In last month’s e-bulletin we reported the landmark EAT judgment inBear Scotland v Fulton that pay for the 4 weeks’ EU statutory holiday entitlement must be calculated to include an appropriate amount for regular overtime (at least where employees are obliged to work it if offered). Helpfully for employers, the EAT limited retrospective claims for a series of historic underpayments by ruling that a gap of three months would break any series; claimants can only bring a claim for underpayments in an unbroken series and provided the claim is brought within three months of the last in the series.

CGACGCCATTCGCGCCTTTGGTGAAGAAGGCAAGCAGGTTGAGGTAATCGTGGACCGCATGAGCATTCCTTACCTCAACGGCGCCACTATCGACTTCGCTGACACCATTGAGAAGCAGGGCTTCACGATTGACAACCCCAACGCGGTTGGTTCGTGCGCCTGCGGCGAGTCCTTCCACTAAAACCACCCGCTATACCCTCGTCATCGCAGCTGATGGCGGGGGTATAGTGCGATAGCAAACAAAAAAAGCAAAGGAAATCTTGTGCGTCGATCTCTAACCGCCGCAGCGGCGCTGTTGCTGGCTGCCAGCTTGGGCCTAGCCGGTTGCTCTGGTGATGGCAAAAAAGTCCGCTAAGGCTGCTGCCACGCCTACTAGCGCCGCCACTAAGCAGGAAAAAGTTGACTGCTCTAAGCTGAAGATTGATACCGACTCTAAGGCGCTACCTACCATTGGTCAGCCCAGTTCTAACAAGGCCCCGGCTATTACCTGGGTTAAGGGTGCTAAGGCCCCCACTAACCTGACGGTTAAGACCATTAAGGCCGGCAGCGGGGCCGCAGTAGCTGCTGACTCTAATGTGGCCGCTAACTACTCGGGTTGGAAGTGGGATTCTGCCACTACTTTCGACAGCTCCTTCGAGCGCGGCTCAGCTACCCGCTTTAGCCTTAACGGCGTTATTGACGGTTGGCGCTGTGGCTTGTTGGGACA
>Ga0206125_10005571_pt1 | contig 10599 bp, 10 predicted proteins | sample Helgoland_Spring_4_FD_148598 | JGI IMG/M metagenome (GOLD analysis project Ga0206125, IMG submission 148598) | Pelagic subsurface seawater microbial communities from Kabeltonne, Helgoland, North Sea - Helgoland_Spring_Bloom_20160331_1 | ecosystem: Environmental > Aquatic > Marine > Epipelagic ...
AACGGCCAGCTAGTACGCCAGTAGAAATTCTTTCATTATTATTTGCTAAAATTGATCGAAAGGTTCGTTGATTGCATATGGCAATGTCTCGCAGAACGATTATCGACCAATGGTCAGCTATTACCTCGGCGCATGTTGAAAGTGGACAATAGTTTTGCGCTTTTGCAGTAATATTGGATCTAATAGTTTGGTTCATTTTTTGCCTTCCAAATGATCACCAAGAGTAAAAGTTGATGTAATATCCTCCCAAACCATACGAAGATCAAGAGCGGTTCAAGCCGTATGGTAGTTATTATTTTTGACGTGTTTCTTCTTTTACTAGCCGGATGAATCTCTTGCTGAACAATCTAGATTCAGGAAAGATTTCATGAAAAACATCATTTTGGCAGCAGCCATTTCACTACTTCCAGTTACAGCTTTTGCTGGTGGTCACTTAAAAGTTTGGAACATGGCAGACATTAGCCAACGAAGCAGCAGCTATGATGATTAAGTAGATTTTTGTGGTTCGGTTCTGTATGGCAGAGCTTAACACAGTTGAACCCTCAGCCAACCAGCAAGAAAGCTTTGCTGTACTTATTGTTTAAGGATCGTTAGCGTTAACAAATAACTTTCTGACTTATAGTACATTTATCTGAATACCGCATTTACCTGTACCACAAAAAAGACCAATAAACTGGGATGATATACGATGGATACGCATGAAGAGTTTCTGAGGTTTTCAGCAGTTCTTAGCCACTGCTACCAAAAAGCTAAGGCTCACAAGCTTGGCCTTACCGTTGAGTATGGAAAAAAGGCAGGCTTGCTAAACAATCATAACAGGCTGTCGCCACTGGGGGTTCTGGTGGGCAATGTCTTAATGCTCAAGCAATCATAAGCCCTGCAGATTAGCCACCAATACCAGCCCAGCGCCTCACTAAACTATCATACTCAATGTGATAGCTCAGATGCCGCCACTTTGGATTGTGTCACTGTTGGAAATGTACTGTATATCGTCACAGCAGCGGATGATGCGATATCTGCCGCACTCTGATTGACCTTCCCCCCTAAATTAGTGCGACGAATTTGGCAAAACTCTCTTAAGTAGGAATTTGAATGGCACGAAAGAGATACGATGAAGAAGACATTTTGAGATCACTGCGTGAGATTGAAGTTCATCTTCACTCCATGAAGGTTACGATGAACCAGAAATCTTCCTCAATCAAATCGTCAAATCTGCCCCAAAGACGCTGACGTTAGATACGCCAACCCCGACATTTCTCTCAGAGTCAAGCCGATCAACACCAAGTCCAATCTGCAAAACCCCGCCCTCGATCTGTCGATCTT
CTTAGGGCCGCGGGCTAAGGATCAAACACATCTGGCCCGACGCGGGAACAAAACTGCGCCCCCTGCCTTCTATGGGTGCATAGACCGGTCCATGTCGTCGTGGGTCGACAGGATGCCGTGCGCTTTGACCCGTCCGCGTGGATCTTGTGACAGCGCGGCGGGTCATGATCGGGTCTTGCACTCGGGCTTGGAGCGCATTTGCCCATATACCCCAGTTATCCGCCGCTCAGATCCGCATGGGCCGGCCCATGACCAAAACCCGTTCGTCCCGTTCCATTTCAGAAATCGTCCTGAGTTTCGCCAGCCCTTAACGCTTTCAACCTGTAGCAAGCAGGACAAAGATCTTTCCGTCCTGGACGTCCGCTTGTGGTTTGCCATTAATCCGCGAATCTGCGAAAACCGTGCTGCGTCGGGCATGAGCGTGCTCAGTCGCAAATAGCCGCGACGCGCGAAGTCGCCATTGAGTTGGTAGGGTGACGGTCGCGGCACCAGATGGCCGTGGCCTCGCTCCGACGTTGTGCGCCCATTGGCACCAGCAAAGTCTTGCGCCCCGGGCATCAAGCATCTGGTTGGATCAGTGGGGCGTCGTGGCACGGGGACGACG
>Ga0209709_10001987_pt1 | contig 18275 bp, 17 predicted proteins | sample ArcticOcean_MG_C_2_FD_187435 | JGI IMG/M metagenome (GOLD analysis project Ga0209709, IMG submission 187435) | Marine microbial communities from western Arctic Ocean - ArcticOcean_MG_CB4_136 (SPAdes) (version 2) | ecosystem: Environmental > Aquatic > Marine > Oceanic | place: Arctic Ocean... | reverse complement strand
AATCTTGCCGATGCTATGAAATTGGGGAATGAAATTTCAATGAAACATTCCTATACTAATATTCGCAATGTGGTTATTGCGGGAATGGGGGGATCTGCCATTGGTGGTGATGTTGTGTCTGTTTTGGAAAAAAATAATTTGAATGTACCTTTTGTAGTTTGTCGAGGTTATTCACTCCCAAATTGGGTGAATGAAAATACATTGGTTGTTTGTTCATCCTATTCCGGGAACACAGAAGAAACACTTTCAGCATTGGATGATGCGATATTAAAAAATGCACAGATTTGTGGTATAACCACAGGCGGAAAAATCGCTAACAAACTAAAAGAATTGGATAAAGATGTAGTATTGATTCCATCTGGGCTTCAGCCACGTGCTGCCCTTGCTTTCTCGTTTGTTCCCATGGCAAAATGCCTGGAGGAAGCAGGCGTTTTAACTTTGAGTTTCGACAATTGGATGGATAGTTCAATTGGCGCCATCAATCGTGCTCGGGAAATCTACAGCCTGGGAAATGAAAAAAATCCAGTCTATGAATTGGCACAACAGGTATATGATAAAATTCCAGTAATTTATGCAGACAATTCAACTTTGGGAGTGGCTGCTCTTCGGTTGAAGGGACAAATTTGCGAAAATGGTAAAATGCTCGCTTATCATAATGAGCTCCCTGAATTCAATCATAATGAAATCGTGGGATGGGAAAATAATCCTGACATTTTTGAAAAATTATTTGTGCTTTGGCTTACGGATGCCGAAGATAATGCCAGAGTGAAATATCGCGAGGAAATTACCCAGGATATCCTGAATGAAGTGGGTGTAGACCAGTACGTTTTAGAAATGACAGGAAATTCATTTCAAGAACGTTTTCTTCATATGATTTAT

It was widely anticipated that the union backing the case, Unite, would appeal this part of the judgment. However, on 26 November Unite announced that it was not going to appeal, saying that it was never its intention to bankrupt companies but rather to ensure fair payment in the future.
Of course, this does not prevent the point being pursued further in other cases (perhaps including the Lock case due to be heard again in February 2015).